The sickle cell team at the Aflac Cancer Center and Blood Disorders Service of Children’s Healthcare of Atlanta knows Myles Horton well. Diagnosed with sickle cell disease at 3 months of age, Myles has become a familiar, friendly face at Children’s at Hughes Spalding.
Sickle cell disease is an inherited blood disorder in which red blood cells, which are typically round, are shaped like crescents, or sickles. The sickle shape makes it difficult for the cells to carry oxygen throughout the body. The cells often get stuck and block blood flow, causing a sickle cell pain crisis.
The 5-year-old’s battle against the disease has not been easy. He suffered his first sickle cell crisis at just 6 months of age. Soon after, Myles, had his spleen, which had become inflamed because of the disease, removed.
“This was when he was at his sickest,” said Myles’ mother, Carol Cook, who, along with his father, Willie Horton, knew little about the disease before the diagnosis.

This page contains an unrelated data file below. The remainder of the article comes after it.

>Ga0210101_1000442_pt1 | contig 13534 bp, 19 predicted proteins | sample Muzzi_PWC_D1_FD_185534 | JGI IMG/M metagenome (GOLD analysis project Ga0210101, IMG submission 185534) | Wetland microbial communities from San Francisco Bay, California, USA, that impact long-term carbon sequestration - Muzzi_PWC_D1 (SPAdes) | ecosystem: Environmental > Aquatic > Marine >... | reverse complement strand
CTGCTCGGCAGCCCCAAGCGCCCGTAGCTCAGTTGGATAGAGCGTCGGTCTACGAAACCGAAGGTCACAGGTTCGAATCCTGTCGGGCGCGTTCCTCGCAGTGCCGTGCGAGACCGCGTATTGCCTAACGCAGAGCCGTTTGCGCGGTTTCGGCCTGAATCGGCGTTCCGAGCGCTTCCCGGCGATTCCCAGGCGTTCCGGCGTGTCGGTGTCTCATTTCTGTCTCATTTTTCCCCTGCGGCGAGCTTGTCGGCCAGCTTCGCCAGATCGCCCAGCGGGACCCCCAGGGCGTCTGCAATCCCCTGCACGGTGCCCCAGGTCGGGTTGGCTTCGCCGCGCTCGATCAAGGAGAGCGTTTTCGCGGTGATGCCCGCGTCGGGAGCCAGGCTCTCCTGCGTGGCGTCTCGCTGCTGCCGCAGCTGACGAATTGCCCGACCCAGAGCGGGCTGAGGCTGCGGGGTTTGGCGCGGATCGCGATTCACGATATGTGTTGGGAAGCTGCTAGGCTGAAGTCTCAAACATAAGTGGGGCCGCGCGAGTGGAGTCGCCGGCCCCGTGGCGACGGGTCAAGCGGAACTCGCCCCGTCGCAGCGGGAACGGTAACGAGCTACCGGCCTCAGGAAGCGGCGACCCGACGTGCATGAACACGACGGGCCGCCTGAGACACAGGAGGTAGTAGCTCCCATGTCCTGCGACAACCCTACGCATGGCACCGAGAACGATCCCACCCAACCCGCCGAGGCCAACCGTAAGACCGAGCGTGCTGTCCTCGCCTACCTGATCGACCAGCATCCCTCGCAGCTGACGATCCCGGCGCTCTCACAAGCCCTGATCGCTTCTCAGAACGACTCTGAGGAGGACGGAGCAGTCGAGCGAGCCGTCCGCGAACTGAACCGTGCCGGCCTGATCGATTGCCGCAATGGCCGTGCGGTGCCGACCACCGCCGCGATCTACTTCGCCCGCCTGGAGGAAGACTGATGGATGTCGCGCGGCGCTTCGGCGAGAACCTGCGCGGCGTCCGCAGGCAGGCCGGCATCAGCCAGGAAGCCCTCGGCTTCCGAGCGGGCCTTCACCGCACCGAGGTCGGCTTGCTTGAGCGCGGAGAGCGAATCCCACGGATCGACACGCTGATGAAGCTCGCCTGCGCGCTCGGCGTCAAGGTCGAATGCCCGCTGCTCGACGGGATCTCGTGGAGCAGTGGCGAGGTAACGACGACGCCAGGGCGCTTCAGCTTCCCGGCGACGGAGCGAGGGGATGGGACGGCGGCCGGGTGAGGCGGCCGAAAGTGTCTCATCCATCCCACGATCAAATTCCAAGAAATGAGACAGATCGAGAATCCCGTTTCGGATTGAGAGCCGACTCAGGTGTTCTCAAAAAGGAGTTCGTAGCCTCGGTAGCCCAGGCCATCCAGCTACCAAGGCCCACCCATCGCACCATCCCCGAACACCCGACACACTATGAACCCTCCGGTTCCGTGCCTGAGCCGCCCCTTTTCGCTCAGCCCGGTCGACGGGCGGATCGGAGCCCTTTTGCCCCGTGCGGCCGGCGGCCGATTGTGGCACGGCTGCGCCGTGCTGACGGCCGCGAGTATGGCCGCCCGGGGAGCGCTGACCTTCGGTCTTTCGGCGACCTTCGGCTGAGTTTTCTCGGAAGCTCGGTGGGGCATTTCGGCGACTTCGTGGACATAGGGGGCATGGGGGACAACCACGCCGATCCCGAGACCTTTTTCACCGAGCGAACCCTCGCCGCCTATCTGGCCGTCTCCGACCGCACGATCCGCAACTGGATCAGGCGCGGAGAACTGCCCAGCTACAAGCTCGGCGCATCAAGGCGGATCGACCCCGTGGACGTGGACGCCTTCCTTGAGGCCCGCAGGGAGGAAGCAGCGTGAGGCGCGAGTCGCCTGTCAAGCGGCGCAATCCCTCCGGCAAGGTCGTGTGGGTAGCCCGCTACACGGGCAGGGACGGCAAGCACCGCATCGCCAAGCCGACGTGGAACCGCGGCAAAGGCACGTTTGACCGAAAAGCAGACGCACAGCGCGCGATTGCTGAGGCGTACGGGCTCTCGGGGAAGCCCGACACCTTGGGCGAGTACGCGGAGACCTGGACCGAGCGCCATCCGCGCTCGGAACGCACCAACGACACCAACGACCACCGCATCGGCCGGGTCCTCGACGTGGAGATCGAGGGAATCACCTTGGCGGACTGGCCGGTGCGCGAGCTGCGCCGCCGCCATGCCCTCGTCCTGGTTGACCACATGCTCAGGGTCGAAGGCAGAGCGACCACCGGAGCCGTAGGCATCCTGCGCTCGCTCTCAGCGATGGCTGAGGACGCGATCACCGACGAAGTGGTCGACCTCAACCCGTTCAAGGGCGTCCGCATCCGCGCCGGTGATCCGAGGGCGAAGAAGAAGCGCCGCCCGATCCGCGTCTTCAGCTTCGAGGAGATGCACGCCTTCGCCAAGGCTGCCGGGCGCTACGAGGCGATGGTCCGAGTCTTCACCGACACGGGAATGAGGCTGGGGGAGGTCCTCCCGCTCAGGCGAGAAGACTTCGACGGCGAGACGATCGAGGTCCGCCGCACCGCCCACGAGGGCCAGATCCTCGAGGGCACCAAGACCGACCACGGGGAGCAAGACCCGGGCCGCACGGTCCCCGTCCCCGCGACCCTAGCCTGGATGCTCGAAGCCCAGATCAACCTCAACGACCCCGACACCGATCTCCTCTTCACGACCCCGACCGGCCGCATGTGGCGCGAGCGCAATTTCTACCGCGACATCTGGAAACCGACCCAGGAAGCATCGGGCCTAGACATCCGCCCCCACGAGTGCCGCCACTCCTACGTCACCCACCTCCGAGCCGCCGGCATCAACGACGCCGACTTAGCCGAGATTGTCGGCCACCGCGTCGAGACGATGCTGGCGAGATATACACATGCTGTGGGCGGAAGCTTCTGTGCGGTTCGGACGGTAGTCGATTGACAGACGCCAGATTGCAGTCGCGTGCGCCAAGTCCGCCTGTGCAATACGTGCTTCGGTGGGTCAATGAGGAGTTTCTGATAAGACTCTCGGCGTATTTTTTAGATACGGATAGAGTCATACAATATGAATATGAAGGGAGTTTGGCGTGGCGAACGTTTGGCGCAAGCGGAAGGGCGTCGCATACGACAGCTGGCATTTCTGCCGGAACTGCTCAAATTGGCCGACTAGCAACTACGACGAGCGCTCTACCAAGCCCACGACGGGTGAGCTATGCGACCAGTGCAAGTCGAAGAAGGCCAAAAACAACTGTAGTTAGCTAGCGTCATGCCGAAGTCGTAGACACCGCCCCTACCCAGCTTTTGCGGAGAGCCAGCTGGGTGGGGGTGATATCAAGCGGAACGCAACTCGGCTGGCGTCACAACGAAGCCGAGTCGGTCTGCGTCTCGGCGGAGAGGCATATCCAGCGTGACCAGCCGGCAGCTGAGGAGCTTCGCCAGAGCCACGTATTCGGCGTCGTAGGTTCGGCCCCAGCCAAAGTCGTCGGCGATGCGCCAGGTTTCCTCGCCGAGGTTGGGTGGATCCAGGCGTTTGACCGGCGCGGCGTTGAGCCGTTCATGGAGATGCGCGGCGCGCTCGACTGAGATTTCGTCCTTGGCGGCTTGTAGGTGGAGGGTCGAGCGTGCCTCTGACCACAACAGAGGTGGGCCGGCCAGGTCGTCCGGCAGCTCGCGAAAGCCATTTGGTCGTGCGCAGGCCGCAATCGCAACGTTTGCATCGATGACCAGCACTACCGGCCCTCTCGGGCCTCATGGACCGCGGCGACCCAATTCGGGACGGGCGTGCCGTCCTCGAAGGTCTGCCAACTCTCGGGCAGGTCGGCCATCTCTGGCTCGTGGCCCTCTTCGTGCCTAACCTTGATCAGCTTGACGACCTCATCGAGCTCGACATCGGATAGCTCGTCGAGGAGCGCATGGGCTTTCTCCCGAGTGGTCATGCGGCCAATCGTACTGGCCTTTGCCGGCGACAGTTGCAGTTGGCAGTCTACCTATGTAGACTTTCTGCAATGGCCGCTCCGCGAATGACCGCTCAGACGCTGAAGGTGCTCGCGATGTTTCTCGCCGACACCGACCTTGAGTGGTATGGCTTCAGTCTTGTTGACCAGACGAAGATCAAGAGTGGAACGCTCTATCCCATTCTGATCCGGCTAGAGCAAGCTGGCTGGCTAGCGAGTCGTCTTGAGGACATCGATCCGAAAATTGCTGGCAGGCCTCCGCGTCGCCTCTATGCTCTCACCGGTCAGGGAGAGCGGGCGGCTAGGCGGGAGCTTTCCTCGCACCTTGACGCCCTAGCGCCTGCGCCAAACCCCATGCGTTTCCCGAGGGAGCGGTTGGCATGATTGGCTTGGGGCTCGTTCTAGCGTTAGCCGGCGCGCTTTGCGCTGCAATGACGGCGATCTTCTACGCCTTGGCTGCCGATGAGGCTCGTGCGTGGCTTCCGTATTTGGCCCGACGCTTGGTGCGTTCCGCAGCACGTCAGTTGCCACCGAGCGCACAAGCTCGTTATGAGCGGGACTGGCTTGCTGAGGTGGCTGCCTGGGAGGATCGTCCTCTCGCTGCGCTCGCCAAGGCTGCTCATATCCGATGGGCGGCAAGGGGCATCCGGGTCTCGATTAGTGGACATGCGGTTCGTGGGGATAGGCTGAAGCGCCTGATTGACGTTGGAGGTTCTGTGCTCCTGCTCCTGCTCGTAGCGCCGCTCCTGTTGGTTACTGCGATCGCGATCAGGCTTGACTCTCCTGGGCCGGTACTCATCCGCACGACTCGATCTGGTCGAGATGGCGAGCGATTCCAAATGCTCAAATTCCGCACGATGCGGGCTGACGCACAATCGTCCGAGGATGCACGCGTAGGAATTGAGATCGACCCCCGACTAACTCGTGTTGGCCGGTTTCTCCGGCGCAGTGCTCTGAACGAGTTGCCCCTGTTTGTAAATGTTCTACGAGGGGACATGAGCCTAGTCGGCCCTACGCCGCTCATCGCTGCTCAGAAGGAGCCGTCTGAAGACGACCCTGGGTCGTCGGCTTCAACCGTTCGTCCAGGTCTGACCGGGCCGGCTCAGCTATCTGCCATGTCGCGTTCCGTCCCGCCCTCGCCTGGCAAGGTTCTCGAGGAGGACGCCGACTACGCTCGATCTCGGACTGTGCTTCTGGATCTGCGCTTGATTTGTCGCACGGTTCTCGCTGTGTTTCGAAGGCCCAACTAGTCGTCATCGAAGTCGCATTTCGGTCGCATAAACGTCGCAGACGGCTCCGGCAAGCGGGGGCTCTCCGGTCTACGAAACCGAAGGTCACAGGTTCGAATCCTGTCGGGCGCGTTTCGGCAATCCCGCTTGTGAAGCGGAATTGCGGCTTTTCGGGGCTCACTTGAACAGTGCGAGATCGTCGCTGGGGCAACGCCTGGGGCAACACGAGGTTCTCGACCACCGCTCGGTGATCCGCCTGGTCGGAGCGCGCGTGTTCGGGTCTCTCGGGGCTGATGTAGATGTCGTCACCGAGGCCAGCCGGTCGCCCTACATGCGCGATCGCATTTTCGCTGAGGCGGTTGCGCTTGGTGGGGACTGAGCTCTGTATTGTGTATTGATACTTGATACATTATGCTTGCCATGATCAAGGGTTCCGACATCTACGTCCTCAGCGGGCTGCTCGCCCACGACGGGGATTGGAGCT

Just a few months later, Myles had another surgery; frequent gallstones caused by the disease meant his gallbladder had to be removed. Despite his struggles, Carol said Myles manages to take his treatments in stride. “He understands what’s going on,” she said. “He’s adapted the best way he knows how.”
Myles receives a blood transfusion about every four weeks. The transfusions put healthy red blood cells into his body to reduce the chance of a pain crisis. Because of vein problems, Myles now wears a port to make his transfusions easier.
Though he has never known life without sickle cell disease, Myles, who loves science and sports, refuses to let it slow him down. Carol estimates that Myles, who also suffers from allergies and asthma, sees his doctors at Children’s at Hughes Spalding about 50 times each year, but if you ask Myles, he would rather be golfing.
“He loves golf,” Carol said. “He says, ‘I’m going to be the next Tiger Woods.’”